Farewell to the queen of wash and fold

Barbara Conway: retiring after 40 years of laundry.

By H. Lynn Harrison

“Got some new drawers, I see — finally. I don’t see how you keep ’em up.”

“Barbara, didn’t I have a pair of green . . .”

“Threw ’em out. Totally shot. You’ve been needing new ones since God was a baby.”

Barbara Conway retired June 25, 2008, after 40 years of running a no-nonsense wash-and-fold laundry service at Fillmore and California, now the Wash ’n Royal, but for decades the Wash Palace. During all of those years, she found more than a few surprises in the wash — from Halloween novelties to sex toys — alongside more sedate bags of laundry, including mine.

Barbara has been many things: the queen of wash and fold, the empress of local gossip, the cigarette’s handmaiden. It’s nostalgia, I suppose, but I still miss the faint puff of nicotine that used to emanate from my neatly folded package of not-so-tighty-whiteys.

But what she is and always has been is much rarer in this life. Barbara is a loving, giving, big-hearted genuine human being — a one-of-a-kind real person who never shies from saying what she thinks.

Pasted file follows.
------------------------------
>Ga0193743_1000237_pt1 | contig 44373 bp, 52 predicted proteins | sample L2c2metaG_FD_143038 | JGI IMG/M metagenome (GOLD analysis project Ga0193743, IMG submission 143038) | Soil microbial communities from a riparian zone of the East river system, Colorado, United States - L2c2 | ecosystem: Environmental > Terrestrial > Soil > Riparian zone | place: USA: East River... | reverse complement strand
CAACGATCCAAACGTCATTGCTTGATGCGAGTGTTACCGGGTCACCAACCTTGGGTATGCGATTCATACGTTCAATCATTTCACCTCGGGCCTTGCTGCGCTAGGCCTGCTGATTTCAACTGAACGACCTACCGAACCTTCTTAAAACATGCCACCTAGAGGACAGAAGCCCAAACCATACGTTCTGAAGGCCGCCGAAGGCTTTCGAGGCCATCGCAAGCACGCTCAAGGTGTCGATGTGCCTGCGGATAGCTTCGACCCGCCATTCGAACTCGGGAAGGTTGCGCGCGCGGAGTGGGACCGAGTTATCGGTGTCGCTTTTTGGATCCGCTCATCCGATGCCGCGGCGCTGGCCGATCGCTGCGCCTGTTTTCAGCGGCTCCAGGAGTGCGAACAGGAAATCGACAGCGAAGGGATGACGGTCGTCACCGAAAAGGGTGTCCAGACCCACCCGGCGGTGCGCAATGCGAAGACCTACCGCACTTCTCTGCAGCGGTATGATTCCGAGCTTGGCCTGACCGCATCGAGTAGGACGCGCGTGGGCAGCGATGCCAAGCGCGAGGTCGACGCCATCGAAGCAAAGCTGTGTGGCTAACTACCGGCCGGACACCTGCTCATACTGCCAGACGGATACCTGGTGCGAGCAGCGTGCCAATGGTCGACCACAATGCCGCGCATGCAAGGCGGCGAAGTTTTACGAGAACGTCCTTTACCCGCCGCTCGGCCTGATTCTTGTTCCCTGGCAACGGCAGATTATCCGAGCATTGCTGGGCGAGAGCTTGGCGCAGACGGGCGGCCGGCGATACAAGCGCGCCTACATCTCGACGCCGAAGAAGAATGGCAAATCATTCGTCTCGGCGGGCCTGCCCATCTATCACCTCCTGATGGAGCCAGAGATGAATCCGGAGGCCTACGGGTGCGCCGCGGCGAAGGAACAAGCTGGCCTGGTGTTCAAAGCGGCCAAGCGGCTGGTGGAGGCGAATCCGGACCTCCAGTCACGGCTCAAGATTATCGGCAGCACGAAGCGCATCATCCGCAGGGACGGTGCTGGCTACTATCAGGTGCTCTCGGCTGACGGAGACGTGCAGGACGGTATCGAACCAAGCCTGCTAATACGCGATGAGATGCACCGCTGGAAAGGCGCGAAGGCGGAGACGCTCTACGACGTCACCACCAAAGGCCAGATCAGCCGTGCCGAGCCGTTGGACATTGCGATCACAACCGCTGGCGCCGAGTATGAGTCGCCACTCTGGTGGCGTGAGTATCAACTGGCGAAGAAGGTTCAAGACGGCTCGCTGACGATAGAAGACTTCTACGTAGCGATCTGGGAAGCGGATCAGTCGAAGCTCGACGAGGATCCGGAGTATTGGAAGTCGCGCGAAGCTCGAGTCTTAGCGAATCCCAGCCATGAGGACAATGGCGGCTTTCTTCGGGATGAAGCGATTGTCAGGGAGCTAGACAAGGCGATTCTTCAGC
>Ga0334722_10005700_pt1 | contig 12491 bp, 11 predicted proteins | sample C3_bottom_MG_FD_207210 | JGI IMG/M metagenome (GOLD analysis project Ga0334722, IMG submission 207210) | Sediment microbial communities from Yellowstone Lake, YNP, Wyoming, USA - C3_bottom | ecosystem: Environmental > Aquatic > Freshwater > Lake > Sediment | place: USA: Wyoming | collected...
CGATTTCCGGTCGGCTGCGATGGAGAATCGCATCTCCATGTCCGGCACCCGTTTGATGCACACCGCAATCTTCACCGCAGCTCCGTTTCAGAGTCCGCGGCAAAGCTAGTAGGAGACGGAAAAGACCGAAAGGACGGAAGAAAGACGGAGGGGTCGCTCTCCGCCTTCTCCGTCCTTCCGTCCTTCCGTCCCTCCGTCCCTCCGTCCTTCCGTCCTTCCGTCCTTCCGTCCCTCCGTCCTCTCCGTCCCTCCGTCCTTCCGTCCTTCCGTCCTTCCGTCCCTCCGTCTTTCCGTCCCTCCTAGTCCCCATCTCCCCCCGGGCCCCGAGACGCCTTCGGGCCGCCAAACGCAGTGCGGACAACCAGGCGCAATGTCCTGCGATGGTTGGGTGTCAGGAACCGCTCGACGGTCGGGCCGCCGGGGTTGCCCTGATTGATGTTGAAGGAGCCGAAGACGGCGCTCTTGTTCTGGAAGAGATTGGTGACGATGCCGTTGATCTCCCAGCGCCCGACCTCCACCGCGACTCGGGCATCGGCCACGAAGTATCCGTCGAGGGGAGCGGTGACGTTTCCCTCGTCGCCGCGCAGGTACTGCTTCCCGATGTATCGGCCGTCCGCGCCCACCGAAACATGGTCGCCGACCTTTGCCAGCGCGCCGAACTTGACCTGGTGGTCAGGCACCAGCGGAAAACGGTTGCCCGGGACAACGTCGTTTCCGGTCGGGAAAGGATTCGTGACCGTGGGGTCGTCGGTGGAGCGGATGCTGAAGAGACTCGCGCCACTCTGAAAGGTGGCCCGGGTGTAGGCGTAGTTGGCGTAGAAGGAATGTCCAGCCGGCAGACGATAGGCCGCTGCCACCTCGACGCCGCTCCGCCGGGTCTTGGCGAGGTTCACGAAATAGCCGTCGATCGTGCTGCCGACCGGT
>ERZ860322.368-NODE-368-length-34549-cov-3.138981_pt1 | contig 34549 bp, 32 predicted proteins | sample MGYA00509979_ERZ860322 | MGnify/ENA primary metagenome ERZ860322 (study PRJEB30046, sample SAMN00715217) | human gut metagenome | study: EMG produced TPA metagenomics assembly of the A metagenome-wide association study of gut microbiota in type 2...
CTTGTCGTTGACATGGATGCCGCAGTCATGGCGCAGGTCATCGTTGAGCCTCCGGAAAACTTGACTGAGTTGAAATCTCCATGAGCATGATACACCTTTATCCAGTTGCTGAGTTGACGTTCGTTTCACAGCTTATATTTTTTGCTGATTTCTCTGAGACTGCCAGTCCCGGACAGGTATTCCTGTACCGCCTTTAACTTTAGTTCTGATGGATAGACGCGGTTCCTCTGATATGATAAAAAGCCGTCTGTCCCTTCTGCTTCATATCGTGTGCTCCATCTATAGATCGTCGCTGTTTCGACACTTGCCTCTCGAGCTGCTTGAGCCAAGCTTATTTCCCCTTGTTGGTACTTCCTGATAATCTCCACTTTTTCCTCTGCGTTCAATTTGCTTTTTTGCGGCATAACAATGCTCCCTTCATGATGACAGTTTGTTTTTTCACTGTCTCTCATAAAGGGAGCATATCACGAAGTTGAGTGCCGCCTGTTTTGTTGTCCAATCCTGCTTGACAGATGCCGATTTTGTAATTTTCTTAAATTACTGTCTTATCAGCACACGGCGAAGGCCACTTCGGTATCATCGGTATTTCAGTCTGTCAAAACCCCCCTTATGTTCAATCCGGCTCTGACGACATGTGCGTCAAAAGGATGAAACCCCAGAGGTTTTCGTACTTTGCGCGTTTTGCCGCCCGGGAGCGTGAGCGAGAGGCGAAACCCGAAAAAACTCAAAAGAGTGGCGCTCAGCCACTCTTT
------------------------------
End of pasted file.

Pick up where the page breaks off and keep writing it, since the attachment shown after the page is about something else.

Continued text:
When my washing fortunes changed and I no longer placed my faded socks and drooping drawers under Barbara’s scrutiny, I felt that undeniable elastic tug of guilt. I could taste that soapy bittersweet flavor of remorse. But we still saw one another on the street, and our friendship continued.

Now that Barbara is retiring and I may see her less often, I have a confession: Things of cotton, even socks with holes, may come and go in one’s life; but Barbara, never have more skillful or loving hands been in my drawers for so long, and with so few demands.

UPDATE: Three weeks after Barbara Conway retired she checked into the hospital, sensing that something was wrong, and never came home again. She died on September 21, 2008.

“I think she’d known for a while that something wasn’t right, but didn’t realize how bad it was,” said her only child, Marie Stroughter. “She didn’t tell anyone — didn’t want to worry anyone or be a bother. I didn’t even know.”

She had advanced cervical cancer, which led to heart trouble and blood clots that required her leg be amputated. “But she never lost her sense of humor,” said her daughter. “She was lucid, flirting with the doctors — very matter of fact to the end.”


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